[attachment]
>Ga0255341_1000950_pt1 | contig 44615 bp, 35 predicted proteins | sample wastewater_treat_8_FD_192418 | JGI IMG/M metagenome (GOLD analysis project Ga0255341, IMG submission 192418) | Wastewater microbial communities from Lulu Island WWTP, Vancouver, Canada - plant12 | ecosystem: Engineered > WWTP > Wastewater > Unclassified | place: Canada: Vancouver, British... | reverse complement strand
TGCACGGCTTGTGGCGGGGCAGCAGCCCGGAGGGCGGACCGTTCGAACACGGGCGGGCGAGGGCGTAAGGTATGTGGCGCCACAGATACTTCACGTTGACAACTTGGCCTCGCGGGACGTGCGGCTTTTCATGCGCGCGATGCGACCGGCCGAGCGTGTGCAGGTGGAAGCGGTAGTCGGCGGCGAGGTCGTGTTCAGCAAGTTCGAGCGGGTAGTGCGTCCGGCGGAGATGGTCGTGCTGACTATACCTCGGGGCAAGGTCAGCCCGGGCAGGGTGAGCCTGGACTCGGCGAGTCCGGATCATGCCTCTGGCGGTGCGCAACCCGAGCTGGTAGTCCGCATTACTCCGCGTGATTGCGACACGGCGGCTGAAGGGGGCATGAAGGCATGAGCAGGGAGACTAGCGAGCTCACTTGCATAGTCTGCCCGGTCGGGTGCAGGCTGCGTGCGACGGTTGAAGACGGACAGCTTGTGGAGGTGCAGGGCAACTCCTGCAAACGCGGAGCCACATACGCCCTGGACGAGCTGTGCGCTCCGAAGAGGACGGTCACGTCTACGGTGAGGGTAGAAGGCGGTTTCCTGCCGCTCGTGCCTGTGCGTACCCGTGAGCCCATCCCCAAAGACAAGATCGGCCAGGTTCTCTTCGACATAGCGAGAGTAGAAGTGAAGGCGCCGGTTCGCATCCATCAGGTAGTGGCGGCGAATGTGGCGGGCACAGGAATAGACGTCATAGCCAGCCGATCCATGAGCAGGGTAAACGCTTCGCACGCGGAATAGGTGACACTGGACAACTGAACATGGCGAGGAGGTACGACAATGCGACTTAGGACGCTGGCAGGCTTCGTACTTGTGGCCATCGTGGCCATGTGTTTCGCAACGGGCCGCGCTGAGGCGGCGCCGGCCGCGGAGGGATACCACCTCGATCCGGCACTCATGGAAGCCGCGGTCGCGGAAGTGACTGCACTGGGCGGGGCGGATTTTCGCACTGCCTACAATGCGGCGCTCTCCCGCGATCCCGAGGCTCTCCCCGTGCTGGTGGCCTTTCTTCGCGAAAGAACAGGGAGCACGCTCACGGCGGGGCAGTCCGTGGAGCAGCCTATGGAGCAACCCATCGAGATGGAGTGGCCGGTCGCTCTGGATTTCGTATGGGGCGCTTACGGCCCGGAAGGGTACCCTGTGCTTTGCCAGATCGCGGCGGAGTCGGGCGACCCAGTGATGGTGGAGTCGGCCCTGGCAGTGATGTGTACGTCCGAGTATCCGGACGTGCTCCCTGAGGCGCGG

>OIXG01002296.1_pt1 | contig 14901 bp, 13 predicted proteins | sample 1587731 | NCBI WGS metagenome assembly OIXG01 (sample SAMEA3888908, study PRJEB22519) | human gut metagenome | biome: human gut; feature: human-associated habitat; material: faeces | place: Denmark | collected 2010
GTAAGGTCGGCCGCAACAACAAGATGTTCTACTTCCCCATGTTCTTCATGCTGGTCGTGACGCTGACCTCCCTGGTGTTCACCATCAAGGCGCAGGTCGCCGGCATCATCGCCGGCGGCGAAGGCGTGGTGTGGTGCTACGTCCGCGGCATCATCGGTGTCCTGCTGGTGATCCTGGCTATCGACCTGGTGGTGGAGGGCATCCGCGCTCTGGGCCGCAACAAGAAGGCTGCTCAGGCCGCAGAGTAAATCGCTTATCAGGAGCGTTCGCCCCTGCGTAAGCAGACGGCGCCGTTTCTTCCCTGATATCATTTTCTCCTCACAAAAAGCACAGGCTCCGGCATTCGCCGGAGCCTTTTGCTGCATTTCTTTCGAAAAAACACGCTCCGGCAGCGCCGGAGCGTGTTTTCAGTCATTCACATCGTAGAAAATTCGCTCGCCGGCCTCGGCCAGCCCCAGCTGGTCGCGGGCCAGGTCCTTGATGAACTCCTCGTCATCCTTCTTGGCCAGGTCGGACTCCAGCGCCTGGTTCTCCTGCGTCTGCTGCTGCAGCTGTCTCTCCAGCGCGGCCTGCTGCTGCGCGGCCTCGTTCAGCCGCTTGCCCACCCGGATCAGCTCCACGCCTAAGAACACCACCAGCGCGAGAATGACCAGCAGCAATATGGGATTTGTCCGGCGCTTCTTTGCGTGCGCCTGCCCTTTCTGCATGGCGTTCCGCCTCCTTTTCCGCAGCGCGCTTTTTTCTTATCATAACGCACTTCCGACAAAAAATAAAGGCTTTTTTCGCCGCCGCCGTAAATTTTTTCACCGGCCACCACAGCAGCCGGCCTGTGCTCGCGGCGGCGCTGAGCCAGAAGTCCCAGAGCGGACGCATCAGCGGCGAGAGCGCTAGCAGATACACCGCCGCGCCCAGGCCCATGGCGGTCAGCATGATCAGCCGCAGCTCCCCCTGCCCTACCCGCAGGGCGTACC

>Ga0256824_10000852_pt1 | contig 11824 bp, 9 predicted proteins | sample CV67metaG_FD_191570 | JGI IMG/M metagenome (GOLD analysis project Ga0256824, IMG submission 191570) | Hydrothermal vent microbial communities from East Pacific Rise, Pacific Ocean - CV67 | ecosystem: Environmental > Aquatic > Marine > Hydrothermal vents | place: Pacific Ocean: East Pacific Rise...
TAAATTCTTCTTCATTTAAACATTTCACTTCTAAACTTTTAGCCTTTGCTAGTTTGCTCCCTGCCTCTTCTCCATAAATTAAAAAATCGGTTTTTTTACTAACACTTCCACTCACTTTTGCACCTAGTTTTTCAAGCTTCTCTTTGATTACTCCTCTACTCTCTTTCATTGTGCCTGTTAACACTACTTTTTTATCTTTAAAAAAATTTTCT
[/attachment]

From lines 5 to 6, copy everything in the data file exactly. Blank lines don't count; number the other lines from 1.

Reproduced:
>Ga0256824_10000852_pt1 | contig 11824 bp, 9 predicted proteins | sample CV67metaG_FD_191570 | JGI IMG/M metagenome (GOLD analysis project Ga0256824, IMG submission 191570) | Hydrothermal vent microbial communities from East Pacific Rise, Pacific Ocean - CV67 | ecosystem: Environmental > Aquatic > Marine > Hydrothermal vents | place: Pacific Ocean: East Pacific Rise...
TAAATTCTTCTTCATTTAAACATTTCACTTCTAAACTTTTAGCCTTTGCTAGTTTGCTCCCTGCCTCTTCTCCATAAATTAAAAAATCGGTTTTTTTACTAACACTTCCACTCACTTTTGCACCTAGTTTTTCAAGCTTCTCTTTGATTACTCCTCTACTCTCTTTCATTGTGCCTGTTAACACTACTTTTTTATCTTTAAAAAAATTTTCT